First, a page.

Monday, August 7, 2023

The Spider and the Mud Dauber


Large female garden spider


         I see lots of things outdoors that are hard to believe, but what I saw this past week is one of the weirdest things ever. It was outdoors just outside my workshop-fishing- hunting-book storage and pool table room up here in the wilderness where I live at.

         Out on the concrete pad, I was just sitting there beside my boat trying to figure out where I had left my tackle box, when off to the far end I see a big garden spider running across the concrete as fast as I have ever seen a spider run. And I have seen some of them run awfully fast when I was trying to stomp them in my basement. They can be fast, but none as fast as that one.

         Almost as fast was a mud dauber, behind him about thirty   inches.  And it was running, not flying. Both were heading toward the inside of my basement. Now here is the question… Why is a spider the size of a quarter running full speed from a little runt mud dauber that carries no stinger to amount to nothing?

         Some might say the two have become acquainted and the spider was trying to lead the dirt dauber to my Labrador’s water bowl. It is a well-known fact that in order to build his mud nest, the dirt dauber needs water.  He also deposits eggs in those mud chambers, or rather his immediate female counterpart does, and the two will place small spiders in the hole chambers of that mud prison for the hatching larvae to eat as they mature. But that garden spider was much too large for the mud dauber to conquer and take home for his progenies first meal.

         I don’t know, it puzzles me!  But I managed to step on both of them, because I need no spiders and dirt daubers in my basement.  I don’t like to kill things I don’t want to eat, but spiders and dirt daubers are allowed to survive in my sheds to a great extent.  But still I can’t help but wonder why that mud-dauber was chasing the garden spider on foot?  Could it be the spider had come across him and bit off one wing?  If anyone out there knows the answer to this intriguing occurrence in nature, please let me know.  I have to point out here that I do not know the gender of either insect.  They could have both been females, or one a female and one a male, who could know that?  That’s something else that I wonder about, was the answer due to a gender problem?

         I saw a bass chase a frog out on a gravel bar once, and doe deer chasing a young coyote; and I heard tell of a wild gobbler chasing a house cat, but that spider and mud dauber really perplexes me.  I just like to know the why of things when I am out studying nature as I so often do.  And I have often wondered why a big old thick steak tastes better with some fat in it, while you have to boil the heck out of a possum to remove the fat before you can bake it!  A baked possum can be made to taste just like a baked muskrat if you boil it an hour or so.  And some old rivermen say they’d rather eat a young muskrat than a barbecued coon!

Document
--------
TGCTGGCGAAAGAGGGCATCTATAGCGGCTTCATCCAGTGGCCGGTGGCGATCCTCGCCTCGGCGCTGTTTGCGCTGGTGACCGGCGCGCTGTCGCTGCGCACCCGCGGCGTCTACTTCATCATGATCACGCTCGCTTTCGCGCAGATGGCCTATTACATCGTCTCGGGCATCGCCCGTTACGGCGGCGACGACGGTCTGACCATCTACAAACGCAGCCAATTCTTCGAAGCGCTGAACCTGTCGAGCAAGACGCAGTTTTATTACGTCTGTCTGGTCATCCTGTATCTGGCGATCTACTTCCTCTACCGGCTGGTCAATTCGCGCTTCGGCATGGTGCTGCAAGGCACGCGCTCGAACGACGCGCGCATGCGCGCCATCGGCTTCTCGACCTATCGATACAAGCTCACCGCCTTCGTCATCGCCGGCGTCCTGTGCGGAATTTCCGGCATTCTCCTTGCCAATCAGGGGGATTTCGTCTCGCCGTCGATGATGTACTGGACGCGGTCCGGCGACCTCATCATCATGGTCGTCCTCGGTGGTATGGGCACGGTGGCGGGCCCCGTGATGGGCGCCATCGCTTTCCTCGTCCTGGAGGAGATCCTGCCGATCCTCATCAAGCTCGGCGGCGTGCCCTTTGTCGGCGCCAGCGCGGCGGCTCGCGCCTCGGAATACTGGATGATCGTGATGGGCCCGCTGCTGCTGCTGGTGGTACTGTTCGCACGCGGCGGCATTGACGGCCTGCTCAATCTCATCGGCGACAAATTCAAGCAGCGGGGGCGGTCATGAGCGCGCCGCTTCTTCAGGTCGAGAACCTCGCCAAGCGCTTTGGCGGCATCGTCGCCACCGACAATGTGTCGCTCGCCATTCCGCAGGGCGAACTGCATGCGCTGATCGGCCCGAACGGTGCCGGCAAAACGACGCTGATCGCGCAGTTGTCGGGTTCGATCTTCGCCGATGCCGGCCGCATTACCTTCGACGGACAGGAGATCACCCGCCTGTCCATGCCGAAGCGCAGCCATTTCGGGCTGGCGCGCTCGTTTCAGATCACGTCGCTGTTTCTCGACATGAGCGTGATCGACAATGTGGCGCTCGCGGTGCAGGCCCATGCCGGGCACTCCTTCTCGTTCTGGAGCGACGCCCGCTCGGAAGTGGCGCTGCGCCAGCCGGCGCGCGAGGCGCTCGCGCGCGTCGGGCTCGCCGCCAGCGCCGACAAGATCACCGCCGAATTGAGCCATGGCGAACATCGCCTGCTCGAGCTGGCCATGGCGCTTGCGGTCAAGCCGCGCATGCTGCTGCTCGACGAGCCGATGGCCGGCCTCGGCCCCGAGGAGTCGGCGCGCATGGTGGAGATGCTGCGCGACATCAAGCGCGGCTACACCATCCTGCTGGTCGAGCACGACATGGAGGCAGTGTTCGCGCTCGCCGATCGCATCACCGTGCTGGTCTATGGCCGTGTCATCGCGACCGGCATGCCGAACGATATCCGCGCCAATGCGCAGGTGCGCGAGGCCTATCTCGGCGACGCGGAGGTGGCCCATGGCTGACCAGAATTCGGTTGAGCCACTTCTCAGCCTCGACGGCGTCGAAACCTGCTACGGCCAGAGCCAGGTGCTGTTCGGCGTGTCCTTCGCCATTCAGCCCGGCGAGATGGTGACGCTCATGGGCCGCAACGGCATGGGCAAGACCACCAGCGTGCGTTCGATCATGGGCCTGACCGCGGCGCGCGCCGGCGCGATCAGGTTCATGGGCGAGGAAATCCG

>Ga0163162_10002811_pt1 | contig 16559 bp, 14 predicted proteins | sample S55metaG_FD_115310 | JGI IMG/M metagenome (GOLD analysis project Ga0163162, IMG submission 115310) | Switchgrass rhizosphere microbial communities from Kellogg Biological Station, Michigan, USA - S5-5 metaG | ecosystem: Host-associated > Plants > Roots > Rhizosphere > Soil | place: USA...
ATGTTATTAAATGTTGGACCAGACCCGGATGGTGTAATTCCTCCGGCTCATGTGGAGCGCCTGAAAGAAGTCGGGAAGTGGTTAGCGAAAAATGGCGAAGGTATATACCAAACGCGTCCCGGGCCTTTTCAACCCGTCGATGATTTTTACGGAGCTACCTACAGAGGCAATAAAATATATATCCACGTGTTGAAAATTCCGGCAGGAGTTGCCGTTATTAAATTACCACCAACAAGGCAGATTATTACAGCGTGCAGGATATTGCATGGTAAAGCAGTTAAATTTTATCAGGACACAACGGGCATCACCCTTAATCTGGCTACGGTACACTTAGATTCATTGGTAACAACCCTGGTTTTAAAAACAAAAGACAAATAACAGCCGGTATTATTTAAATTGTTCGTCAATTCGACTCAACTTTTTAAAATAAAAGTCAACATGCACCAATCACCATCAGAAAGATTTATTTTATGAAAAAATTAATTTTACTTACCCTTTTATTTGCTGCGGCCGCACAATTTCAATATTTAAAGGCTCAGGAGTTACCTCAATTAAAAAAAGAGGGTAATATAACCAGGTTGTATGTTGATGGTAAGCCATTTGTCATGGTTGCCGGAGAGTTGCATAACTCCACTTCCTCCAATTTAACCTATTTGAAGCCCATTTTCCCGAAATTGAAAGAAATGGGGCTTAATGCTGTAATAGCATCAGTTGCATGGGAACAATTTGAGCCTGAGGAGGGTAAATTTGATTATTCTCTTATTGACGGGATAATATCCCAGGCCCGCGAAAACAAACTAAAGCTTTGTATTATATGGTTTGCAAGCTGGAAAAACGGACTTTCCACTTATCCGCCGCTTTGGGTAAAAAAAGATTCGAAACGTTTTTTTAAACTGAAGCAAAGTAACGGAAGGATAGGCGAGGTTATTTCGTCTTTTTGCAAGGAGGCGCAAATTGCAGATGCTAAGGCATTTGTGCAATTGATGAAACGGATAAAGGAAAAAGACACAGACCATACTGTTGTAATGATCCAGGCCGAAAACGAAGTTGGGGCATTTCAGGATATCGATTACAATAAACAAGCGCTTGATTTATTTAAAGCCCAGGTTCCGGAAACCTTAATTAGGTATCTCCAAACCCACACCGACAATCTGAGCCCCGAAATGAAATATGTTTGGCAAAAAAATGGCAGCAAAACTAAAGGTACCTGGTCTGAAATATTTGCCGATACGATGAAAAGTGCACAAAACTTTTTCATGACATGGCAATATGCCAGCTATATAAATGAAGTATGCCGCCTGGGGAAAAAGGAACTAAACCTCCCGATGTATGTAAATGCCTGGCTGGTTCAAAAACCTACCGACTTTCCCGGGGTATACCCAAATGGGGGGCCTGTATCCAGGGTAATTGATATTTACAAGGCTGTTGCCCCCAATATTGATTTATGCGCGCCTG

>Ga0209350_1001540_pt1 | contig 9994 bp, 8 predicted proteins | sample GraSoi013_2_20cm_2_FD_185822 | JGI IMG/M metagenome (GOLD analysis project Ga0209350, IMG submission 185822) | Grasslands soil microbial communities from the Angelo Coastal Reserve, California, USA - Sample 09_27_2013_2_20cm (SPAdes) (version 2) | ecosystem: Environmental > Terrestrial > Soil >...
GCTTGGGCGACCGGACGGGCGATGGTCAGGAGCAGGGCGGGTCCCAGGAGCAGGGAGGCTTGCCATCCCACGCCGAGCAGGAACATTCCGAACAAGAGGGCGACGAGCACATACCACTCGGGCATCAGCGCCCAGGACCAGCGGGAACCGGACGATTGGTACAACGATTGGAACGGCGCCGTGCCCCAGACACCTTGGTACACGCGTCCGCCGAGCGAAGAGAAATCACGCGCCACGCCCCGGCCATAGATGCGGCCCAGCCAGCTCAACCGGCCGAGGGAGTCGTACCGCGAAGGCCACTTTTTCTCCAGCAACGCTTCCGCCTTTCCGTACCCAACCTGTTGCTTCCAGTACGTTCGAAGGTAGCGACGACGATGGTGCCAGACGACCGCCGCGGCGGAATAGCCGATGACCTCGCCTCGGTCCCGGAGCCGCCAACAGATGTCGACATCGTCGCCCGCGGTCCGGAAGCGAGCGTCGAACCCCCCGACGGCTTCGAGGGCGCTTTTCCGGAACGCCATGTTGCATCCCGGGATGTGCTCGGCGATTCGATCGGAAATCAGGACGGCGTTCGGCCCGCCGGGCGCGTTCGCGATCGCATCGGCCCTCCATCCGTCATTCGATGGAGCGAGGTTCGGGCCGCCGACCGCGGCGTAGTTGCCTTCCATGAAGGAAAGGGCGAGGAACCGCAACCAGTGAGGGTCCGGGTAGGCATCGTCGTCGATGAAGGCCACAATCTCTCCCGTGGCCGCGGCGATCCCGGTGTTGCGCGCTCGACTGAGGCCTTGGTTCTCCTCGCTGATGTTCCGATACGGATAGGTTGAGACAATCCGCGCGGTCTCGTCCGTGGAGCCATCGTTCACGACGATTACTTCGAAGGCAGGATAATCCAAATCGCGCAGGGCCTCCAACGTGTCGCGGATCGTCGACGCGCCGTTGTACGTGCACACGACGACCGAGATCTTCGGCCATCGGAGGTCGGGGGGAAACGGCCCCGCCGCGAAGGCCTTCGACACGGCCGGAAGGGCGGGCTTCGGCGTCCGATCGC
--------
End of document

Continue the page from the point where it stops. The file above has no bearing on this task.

On a serious matter, armadillos spread leprosy?  It has been denied quite often in the past but medical people in the southern states know it is a fact. Armadillos that they have created an outbreak of leprosy in Florida, almost 100 new cases.  I have told people often through my columns to kill every armadillo they see and though it is difficult for me to make myself do it, I run over all of them I see on the highway.  They are not native to the Ozarks coming up here from across the Lborder like so many problems do.  Truckers hauling metal culverts and pipes from Texas and Oklahoma say the worthless creatures came here in loads of any kind of long pipes, because they like living in those hollow tubes.  They are perhaps as deadly an egg eater in the wild as there is.  They are a big reason whippoorwills are declining so badly.


       I do urge you to run over every armadillos you see on the roads you travel.  I squash armadillos often beneath these nearly-worn-out Goodyear tires of mine, but I will nearly go into the ditch to avoid a terrapin.  And what I said about being willing to run over that sheet-spreader salesman that spends so much time irritating Americans on television; I wouldn’t run into the ditch to get him like I said I would. I was joking about that! But shucks I might not mind denting my bumper on that pillow-stuffin’, money grubber if’n he was in my lane and I was going slow.


Wednesday, August 2, 2023

Float A River With Me

      I have been contacted by several readers about the Buffalo River float trip I am going to conduct on Saturday, October 28.  It is going to be an all day interpretive trip on the river celebrating the 50-year anniversary of the first such float trip I took there.

      Actually, I worked as a naturalist at the place known as Buffalo River State Park in 1971. That is when I was chief naturalist for the Arkansas State Park system. I was only 23 years old.  I hired some young men from and we chose a site for an amphitheatre and laid out miles of nature trails.